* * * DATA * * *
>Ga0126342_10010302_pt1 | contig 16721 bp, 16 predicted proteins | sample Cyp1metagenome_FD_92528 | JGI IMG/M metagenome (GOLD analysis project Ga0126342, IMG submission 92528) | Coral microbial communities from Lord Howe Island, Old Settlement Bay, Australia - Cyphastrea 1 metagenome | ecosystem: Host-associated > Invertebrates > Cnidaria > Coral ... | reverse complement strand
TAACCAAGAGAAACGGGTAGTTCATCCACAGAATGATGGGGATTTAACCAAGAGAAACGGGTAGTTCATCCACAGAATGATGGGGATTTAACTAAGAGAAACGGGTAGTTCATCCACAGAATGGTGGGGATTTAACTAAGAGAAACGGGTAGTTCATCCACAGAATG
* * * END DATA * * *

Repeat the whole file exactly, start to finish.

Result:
>Ga0126342_10010302_pt1 | contig 16721 bp, 16 predicted proteins | sample Cyp1metagenome_FD_92528 | JGI IMG/M metagenome (GOLD analysis project Ga0126342, IMG submission 92528) | Coral microbial communities from Lord Howe Island, Old Settlement Bay, Australia - Cyphastrea 1 metagenome | ecosystem: Host-associated > Invertebrates > Cnidaria > Coral ... | reverse complement strand
TAACCAAGAGAAACGGGTAGTTCATCCACAGAATGATGGGGATTTAACCAAGAGAAACGGGTAGTTCATCCACAGAATGATGGGGATTTAACTAAGAGAAACGGGTAGTTCATCCACAGAATGGTGGGGATTTAACTAAGAGAAACGGGTAGTTCATCCACAGAATG